Paul Krugman writes: Suddenly, it has become easy to see how the euro — that grand, flawed experiment in monetary union without political union — could come apart at the seams. We’re not talking about a distant prospect, either. Things could fall apart with stunning speed, in a matter of months, not years. And the costs — both economic and, arguably even more important, political — could be huge.
This doesn’t have to happen; the euro (or at least most of it) could still be saved. But this will require that European leaders, especially in Germany and at the European Central Bank, start acting very differently from the way they’ve acted these past few years. They need to stop moralizing and deal with reality; they need to stop temporizing and, for once, get ahead of the curve.
I wish I could say that I was optimistic.
The story so far: When the euro came into existence, there was a great wave of optimism in Europe — and that, it turned out, was the worst thing that could have happened. Money poured into Spain and other nations, which were now seen as safe investments; this flood of capital fueled huge housing bubbles and huge trade deficits. Then, with the financial crisis of 2008, the flood dried up, causing severe slumps in the very nations that had boomed before.
At that point, Europe’s lack of political union became a severe liability. Florida and Spain both had housing bubbles, but when Florida’s bubble burst, retirees could still count on getting their Social Security and Medicare checks from Washington. Spain receives no comparable support. So the burst bubble turned into a fiscal crisis, too.
Europe’s answer has been austerity: savage spending cuts in an attempt to reassure bond markets. Yet as any sensible economist could have told you (and we did, we did), these cuts deepened the depression in Europe’s troubled economies, which both further undermined investor confidence and led to growing political instability.
And now comes the moment of truth.
Greece is, for the moment, the focal point. Voters who are understandably angry at policies that have produced 22 percent unemployment — more than 50 percent among the young — turned on the parties enforcing those policies. And because the entire Greek political establishment was, in effect, bullied into endorsing a doomed economic orthodoxy, the result of voter revulsion has been rising power for extremists. Even if the polls are wrong and the governing coalition somehow ekes out a majority in the next round of voting, this game is basically up: Greece won’t, can’t pursue the policies that Germany and the European Central Bank are demanding.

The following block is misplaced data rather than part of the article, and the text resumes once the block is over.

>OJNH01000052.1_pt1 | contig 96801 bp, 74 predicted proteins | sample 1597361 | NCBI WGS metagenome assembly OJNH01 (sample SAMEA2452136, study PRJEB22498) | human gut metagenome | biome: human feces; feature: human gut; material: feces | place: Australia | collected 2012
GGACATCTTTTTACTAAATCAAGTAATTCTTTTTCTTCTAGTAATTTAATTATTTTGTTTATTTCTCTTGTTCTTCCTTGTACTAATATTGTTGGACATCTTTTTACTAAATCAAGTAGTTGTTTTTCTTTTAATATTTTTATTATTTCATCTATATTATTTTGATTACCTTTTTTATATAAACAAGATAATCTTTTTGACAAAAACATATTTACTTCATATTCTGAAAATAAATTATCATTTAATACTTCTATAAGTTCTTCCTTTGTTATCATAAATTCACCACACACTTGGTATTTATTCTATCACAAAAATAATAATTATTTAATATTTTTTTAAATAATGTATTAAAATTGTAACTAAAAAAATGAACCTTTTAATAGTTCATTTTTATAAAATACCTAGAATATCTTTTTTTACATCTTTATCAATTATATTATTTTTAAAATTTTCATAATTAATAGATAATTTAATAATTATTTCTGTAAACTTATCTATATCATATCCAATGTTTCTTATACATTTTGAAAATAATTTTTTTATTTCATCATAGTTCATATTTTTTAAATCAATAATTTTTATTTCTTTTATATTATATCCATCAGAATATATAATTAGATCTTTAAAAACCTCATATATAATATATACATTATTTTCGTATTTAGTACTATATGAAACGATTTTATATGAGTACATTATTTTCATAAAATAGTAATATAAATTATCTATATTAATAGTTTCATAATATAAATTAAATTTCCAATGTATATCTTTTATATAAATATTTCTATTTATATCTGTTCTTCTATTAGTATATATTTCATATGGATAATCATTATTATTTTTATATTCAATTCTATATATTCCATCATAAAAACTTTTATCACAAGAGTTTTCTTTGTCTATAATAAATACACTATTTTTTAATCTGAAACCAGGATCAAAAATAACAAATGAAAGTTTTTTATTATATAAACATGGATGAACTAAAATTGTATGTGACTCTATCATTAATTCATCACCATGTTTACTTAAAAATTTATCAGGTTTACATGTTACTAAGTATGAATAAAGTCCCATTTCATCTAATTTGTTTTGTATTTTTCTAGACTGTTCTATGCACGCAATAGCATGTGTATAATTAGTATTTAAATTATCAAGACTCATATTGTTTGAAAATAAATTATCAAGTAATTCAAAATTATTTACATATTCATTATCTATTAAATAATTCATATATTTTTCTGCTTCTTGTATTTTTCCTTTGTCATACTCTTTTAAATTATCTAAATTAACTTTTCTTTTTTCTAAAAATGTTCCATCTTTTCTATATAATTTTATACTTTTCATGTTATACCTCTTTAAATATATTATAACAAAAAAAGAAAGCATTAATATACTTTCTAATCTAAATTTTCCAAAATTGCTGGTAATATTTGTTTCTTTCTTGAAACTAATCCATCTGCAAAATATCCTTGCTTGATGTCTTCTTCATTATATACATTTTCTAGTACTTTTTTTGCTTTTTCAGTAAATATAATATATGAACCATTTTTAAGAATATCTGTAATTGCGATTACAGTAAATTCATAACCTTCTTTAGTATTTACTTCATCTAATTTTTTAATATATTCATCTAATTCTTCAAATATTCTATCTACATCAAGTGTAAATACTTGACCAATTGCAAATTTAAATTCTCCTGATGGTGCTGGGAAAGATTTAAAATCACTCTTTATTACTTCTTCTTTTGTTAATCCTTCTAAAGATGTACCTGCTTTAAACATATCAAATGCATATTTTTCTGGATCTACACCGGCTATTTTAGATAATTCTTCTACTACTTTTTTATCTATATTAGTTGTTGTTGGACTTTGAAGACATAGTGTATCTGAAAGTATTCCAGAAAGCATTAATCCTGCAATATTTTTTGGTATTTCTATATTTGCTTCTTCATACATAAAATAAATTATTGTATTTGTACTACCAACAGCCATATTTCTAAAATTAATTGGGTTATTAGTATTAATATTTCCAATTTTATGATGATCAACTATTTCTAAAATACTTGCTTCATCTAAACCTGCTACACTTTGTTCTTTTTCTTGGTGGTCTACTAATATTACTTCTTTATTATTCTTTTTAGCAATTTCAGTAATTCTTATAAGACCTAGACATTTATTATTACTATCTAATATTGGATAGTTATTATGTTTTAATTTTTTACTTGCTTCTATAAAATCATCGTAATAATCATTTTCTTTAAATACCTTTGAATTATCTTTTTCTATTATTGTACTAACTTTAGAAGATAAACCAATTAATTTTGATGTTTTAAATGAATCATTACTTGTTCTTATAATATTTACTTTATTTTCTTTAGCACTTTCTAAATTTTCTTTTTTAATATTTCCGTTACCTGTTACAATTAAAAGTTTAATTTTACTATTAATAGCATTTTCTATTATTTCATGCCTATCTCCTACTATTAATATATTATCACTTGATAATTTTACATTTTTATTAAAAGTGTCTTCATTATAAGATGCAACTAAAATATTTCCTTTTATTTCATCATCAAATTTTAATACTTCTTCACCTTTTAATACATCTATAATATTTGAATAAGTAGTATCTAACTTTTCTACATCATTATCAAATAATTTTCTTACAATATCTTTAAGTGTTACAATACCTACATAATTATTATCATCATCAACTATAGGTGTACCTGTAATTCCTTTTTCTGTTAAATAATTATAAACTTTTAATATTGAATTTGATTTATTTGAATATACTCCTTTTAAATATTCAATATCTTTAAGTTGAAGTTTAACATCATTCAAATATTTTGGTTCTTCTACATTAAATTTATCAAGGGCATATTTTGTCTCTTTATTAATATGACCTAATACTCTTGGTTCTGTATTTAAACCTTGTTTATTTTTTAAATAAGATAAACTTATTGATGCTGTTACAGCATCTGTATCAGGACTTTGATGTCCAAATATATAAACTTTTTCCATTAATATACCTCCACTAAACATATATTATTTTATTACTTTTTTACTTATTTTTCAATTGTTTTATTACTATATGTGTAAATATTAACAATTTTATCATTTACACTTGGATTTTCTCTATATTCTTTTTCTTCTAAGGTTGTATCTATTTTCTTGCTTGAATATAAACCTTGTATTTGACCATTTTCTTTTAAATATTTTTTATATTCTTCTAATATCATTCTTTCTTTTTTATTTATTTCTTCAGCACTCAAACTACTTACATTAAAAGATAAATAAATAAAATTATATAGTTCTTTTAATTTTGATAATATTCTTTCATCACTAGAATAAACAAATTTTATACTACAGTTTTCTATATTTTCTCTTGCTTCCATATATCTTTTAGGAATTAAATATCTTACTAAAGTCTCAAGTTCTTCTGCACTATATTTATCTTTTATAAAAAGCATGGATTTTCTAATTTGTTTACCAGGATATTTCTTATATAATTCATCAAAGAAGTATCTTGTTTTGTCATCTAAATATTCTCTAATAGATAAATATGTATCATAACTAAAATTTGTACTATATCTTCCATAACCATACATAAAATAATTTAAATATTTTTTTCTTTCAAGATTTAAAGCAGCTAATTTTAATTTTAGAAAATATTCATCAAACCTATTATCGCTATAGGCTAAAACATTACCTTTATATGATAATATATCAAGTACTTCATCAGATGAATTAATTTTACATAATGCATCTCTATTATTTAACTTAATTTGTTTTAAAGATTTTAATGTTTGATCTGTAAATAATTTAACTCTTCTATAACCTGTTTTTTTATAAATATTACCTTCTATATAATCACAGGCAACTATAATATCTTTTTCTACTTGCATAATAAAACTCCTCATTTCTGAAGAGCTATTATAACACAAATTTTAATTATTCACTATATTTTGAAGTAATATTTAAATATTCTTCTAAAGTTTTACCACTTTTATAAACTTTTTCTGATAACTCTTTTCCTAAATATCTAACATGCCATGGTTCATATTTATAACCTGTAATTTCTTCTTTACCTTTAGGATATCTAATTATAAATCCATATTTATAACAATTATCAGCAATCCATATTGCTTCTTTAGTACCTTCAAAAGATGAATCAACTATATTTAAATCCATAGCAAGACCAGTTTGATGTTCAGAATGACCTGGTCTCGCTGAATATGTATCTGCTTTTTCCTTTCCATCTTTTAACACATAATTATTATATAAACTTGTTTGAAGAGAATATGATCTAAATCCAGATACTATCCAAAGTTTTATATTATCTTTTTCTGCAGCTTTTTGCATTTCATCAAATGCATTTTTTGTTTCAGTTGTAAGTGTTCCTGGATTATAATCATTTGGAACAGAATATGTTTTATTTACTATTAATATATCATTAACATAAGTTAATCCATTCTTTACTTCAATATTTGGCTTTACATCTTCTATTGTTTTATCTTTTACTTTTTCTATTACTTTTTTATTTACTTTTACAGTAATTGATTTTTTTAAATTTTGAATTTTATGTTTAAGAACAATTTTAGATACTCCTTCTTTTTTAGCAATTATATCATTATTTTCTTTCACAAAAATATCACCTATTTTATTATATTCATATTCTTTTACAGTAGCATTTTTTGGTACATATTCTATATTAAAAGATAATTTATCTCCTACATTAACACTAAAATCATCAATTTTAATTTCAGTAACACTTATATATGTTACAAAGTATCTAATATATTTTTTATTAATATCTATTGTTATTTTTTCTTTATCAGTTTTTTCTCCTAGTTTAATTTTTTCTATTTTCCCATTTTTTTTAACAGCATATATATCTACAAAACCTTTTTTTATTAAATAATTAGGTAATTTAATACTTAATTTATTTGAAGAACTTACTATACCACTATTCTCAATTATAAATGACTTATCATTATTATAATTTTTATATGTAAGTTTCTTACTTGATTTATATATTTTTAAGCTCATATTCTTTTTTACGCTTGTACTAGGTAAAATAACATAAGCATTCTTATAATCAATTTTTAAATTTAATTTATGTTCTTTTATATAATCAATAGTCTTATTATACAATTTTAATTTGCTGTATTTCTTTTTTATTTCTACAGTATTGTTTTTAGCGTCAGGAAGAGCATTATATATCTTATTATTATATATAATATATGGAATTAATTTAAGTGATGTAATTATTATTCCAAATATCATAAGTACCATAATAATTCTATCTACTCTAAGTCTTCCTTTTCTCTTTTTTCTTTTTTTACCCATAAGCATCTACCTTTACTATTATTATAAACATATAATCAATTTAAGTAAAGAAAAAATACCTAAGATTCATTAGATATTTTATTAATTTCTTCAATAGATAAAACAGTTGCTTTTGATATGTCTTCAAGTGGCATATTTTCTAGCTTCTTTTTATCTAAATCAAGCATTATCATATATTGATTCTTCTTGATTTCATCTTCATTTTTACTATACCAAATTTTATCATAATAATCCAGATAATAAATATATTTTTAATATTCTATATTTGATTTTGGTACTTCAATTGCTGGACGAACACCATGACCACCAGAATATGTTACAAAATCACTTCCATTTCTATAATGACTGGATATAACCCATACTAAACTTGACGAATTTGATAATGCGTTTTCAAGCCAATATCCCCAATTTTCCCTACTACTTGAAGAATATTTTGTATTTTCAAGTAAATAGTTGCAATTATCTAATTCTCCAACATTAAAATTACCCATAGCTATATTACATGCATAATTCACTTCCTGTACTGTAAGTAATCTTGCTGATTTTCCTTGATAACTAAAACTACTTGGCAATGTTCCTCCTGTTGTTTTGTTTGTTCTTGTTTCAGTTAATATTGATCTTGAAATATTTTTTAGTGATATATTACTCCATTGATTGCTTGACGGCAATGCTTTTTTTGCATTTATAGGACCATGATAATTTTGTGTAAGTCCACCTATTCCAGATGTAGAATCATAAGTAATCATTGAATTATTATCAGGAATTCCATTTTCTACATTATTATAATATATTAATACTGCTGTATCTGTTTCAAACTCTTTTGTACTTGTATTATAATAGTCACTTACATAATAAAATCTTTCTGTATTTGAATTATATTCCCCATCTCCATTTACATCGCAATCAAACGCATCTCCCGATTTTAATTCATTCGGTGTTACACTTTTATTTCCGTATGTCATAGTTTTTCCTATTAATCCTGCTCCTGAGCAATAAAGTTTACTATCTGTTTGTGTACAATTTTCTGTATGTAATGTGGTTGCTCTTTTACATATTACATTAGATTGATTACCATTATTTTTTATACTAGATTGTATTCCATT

Nouriel Roubini writes: The Greek euro tragedy is reaching its final act: it is clear that either this year or next, Greece is highly likely to default on its debt and exit the eurozone.
Postponing the exit after the June election with a new government committed to a variant of the same failed policies (recessionary austerity and structural reforms) will not restore growth and competitiveness. Greece is stuck in a vicious cycle of insolvency, lost competitiveness, external deficits, and ever-deepening depression. The only way to stop it is to begin an orderly default and exit, coordinated and financed by the European Central Bank, the European Commission, and the International Monetary Fund (the “Troika”), that minimizes collateral damage to Greece and the rest of the eurozone.
Greece’s recent financing package, overseen by the Troika, gave the country much less debt relief than it needed. But, even with significantly more public-debt relief, Greece could not return to growth without rapidly restoring competitiveness. And, without a return to growth, its debt burden will remain unsustainable. But all of the options that might restore competitiveness require real currency depreciation.
The first option, a sharp weakening of the euro, is unlikely, as Germany is strong and the ECB is not aggressively easing monetary policy. A rapid reduction in unit labor costs, through structural reforms that increased productivity growth in excess of wages, is just as unlikely. It took Germany ten years to restore its competitiveness this way; Greece cannot remain in a depression for a decade. Likewise, a rapid deflation in prices and wages, known as an “internal devaluation,” would lead to five years of ever-deepening depression.
If none of those three options is feasible, the only path left is to leave the eurozone. A return to a national currency and a sharp depreciation would quickly restore competitiveness and growth.
Of course, the process would be traumatic – and not just for Greece. The most significant problem would be capital losses for core eurozone financial institutions. Overnight, the foreign euro liabilities of Greece’s government, banks, and companies would surge. Yet these problems can be overcome. Argentina did so in 2001, when it “pesofied” its dollar debts. The United States did something similar in 1933, when it depreciated the dollar by 69% and abandoned the gold standard. A similar “drachmatization” of euro debts would be necessary and unavoidable.